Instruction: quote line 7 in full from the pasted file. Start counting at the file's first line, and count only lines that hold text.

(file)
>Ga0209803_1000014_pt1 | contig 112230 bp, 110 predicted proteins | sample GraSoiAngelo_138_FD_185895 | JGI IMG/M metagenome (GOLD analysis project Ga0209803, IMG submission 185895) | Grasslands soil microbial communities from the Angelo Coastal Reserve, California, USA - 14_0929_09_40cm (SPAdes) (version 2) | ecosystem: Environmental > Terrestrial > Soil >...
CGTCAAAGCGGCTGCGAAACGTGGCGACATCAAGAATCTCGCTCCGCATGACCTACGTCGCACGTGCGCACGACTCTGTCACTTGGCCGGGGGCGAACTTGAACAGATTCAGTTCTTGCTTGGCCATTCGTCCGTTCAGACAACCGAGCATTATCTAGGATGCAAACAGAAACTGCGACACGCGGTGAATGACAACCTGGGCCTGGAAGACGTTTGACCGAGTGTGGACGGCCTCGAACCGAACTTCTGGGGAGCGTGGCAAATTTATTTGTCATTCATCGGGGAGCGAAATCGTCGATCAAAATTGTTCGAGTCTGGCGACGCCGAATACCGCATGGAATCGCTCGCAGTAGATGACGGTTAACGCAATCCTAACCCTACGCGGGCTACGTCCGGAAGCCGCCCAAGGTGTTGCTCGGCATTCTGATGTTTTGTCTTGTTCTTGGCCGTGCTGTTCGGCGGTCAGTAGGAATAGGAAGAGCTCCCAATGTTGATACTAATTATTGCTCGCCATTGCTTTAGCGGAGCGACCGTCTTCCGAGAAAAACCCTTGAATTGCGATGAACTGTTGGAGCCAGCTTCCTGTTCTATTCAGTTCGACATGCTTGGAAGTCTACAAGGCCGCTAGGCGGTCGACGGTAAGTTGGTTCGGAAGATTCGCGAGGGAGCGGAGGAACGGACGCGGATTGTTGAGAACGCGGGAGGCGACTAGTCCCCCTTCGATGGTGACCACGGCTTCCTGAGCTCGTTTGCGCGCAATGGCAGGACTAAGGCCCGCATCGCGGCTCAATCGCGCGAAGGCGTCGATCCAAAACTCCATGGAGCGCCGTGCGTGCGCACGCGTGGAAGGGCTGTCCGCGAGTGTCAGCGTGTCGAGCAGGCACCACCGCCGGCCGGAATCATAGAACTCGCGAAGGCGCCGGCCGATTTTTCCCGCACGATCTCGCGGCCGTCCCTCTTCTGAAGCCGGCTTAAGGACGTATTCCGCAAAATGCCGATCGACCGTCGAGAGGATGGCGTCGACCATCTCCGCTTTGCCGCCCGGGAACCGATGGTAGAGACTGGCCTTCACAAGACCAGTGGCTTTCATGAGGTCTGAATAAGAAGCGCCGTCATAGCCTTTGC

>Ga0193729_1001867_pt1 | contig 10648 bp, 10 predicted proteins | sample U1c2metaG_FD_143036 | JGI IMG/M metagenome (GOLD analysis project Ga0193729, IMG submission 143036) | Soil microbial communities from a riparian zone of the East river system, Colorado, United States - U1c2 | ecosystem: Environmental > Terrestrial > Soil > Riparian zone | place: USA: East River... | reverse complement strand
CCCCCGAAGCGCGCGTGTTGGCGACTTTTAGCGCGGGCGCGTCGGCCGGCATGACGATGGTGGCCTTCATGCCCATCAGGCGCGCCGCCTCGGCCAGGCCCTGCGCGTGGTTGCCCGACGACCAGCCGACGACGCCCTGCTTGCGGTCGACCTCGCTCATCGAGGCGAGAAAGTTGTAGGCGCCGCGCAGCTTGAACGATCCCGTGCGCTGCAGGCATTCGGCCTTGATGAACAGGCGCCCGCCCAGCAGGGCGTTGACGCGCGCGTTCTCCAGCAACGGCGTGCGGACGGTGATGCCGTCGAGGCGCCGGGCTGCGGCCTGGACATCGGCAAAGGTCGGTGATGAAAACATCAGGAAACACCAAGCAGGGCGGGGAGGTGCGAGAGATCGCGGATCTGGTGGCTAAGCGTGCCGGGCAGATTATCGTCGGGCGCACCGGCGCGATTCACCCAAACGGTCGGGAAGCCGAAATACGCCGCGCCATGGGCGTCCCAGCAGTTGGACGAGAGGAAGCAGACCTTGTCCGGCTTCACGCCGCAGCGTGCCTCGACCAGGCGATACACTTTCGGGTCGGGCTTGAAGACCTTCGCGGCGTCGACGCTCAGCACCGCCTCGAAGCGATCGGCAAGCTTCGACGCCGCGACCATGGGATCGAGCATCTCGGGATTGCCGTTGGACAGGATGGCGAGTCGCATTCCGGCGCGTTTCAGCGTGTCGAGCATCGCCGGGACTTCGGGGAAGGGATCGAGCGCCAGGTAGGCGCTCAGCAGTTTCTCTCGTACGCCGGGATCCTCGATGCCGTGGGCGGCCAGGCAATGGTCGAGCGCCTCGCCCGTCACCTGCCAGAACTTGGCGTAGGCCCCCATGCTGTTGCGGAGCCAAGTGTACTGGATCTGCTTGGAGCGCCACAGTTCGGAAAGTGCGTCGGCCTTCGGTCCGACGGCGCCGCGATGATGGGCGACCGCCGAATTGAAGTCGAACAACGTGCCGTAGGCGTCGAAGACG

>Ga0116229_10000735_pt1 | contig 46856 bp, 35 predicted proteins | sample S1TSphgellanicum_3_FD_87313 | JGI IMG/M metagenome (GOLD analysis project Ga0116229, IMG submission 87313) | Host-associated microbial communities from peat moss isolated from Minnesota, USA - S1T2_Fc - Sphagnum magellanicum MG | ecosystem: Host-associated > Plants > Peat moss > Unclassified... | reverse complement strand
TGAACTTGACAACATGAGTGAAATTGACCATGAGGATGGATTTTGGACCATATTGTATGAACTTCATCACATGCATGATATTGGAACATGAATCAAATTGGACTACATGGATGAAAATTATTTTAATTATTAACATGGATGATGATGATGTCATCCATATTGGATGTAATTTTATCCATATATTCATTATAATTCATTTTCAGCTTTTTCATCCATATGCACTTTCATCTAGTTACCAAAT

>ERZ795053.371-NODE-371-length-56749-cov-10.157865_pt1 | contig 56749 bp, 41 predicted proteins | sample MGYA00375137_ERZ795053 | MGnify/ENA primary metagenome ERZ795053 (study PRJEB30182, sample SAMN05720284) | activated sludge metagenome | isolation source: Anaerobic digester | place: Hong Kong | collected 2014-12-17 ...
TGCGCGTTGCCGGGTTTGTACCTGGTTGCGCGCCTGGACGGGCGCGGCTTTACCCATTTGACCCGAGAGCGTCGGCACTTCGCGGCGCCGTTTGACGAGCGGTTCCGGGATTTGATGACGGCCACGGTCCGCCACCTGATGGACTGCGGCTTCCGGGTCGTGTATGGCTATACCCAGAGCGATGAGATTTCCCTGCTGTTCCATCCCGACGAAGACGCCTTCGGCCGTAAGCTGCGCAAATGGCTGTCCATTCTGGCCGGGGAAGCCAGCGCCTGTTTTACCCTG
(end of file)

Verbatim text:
>ERZ795053.371-NODE-371-length-56749-cov-10.157865_pt1 | contig 56749 bp, 41 predicted proteins | sample MGYA00375137_ERZ795053 | MGnify/ENA primary metagenome ERZ795053 (study PRJEB30182, sample SAMN05720284) | activated sludge metagenome | isolation source: Anaerobic digester | place: Hong Kong | collected 2014-12-17 ...